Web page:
Hamed Vahdati Nasab, Abolfazl Aali, Mandan Kazzazi, Mark Pollard, Thomas St?llner
Journal PapersBioarchaeology of the Near East , Volume 13 , 2019 January , {Pages 23-47 }


 e Chehrābād Salt Mine mummies were first discovered in 1993. So far, six individuals have been identified in the mine. ree (1, 2, and 3) were found accidentally by miners, while another three (4, 5, and 6) were discovered through systematic archaeological excavations. is article shows that there are two more individuals represented in the collection, bringing the total number of mummies to eight. Osteological examination confirms that the extra bones initially placed with Salt Man 1 belong to another individual, possibly a young adult male, of unknown date, called Salt Man 7. In addition, results from AMS dating of an extra piece of mandible, which was originally placed with the skeletal remains of Salt Man 3, indicates that thi

The Paleolithic Site of Mirak, Semnan: Preliminary Results of the 2015 and 2016 Excavations

Hamed Vahdati Nasab, Gilles Berillon, Guillaume Jamet, Milad Hashemi, Mozhgan Jayez, Guillaume Gu?rin, Mohammad Akhavan Kharazian, Maryam Heydari, St?phanie Bonilauri, Iraj Beheshti, No?mie S?v?que
Journal PapersArchaeology Journal , Volume 3 , Issue 2, 2019 December 10, {Pages 95-110 }


The open air Paleolithic site of Mirak belongs to the late Pleistocene and located at the northern edge of the Iranian Central Desert. This site is currently situated at an arid plain in the southern part of modern city of Semnan and had witnessed repeated human occupations during the MIS3. Rapid climate change) through millennia and centuries (is one of the main aspect of this site, which had caused severe changes in the landscape. Sedimentological data indicates repeated climate fluctuations in the area leaving diagnostic layers of fluvial and alluvial sediments. Consequently, a shift in fauna and flora of the region has been inevitable. On the other hand, the last glacial cycle has had global effect, which had affected the Iranian centra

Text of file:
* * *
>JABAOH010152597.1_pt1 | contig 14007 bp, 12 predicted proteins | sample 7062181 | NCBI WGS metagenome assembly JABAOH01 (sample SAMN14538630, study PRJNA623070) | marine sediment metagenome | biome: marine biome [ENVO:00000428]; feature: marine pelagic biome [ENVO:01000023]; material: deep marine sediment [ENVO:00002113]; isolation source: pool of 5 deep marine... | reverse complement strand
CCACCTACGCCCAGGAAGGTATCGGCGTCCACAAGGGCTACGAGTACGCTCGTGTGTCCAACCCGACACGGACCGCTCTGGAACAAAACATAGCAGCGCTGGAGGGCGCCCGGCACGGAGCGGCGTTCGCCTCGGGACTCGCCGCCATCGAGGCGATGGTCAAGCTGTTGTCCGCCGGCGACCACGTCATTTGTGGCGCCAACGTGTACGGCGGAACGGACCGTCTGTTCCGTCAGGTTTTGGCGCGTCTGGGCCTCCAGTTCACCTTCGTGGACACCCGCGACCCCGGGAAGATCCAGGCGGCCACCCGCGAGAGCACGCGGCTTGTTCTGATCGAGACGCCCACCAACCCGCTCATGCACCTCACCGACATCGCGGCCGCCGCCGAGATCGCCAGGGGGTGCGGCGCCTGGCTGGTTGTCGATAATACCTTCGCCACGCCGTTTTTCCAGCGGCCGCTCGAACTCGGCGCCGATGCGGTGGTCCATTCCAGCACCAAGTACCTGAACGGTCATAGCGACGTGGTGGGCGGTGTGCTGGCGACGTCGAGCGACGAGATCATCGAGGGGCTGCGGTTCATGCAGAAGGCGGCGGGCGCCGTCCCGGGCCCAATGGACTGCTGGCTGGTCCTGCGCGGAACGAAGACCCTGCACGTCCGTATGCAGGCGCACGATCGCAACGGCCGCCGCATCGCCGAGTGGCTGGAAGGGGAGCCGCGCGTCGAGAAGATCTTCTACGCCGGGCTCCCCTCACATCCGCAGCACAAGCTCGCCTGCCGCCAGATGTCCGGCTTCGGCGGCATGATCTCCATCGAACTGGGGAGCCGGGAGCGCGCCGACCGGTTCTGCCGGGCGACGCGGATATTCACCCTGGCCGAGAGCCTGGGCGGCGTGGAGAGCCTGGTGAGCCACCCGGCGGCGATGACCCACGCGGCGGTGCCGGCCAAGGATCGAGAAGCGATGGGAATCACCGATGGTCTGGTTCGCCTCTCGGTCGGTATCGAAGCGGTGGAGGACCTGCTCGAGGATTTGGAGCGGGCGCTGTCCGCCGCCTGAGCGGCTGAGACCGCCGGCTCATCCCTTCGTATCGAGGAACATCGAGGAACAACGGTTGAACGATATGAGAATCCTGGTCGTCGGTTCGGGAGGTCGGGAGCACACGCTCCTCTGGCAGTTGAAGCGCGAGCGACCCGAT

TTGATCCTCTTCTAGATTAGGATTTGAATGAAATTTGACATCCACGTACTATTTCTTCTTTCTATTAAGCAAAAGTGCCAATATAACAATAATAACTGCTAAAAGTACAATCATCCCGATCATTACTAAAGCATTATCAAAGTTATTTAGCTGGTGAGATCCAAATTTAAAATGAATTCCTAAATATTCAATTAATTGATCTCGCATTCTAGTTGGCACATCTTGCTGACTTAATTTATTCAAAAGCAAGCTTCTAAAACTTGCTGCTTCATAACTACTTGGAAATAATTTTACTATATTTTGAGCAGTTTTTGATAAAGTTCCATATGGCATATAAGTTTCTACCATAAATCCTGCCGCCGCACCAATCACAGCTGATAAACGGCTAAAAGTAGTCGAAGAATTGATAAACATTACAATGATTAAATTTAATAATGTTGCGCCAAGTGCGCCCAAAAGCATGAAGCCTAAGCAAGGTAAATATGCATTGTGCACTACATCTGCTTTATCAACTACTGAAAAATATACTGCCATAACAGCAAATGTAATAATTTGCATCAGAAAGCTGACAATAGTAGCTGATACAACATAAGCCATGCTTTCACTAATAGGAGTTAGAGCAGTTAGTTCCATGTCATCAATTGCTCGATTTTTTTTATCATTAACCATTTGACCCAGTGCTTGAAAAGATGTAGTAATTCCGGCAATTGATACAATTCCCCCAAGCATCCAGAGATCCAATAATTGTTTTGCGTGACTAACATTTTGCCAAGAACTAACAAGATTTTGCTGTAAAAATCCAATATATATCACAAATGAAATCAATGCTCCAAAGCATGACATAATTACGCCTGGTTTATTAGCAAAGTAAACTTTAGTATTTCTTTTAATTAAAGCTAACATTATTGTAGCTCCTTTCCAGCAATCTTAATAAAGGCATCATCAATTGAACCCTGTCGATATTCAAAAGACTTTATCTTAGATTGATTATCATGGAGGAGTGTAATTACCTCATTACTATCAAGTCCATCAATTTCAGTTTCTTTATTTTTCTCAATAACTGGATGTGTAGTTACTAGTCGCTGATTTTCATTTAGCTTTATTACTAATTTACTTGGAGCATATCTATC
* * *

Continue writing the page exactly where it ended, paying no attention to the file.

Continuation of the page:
Study on Geographical Distribution of Neolithic Seated Figurines of Near East

Marziyeh Zarekhalili, Hamed Vahdati Nasab, Alireza Hejebri Nobari, Barbara Helwing
Journal Paperspazhoheshha-ye Bastan shenasi Iran , Volume 9 , Issue 21, 2019 August 23, {Pages 22-Jul }


In the Neolithic period, the production of clay figurines in animal and human shapes became common in Fertile Crescent and soon became prevalent in most sites of the Near East. The abundance of the figurines in many Neolithic sites shows its importance by the mentioned societies. Although there is a considerable variety in the forms of the Neolithic human figurines, some striking similarities are distinguishable. One of the common form is the form of seated figurines which has been common in many Neolithic sites. It was only from the early Neolithic period when this style got common while in prior period, Upper Paleolithic, this style was not considered. The result shows that the seated figurines from Neolithic to early Chalcolithic period